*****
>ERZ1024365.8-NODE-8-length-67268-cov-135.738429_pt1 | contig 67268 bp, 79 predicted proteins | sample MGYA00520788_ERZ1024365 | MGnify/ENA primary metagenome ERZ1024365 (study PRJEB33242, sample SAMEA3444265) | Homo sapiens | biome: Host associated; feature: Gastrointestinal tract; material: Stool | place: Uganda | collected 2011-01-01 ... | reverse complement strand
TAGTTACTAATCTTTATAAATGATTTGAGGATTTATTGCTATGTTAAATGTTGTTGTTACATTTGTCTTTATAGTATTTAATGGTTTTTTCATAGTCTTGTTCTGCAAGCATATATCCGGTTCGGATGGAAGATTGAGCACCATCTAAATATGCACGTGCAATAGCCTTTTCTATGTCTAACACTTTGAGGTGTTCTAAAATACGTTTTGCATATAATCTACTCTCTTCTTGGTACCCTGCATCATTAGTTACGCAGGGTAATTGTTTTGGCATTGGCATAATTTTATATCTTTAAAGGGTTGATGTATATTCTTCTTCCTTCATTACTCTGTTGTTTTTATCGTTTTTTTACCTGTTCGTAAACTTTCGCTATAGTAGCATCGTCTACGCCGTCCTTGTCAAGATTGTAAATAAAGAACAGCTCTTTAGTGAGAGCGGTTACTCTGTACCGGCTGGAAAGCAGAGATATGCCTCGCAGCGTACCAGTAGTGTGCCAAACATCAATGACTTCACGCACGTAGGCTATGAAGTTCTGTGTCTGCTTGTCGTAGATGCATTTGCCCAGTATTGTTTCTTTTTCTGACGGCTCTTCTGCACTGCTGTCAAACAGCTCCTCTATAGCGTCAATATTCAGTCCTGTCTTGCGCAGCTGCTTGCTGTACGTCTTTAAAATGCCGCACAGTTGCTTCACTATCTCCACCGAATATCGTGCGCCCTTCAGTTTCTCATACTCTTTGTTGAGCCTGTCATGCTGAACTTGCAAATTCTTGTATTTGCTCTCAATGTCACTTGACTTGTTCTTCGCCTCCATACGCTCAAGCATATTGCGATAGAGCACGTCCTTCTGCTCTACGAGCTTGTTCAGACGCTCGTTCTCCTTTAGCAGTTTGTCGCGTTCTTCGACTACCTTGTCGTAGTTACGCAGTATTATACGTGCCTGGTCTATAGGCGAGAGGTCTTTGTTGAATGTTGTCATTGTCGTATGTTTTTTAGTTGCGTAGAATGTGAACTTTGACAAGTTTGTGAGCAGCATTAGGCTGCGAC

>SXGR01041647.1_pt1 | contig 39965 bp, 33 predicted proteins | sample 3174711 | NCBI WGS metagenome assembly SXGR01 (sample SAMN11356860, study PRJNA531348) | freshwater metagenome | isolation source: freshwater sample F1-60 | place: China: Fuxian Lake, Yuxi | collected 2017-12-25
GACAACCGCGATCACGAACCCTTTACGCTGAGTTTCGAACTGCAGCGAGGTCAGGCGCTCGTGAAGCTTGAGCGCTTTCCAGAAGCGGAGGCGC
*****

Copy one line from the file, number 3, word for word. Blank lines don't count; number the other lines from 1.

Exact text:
>SXGR01041647.1_pt1 | contig 39965 bp, 33 predicted proteins | sample 3174711 | NCBI WGS metagenome assembly SXGR01 (sample SAMN11356860, study PRJNA531348) | freshwater metagenome | isolation source: freshwater sample F1-60 | place: China: Fuxian Lake, Yuxi | collected 2017-12-25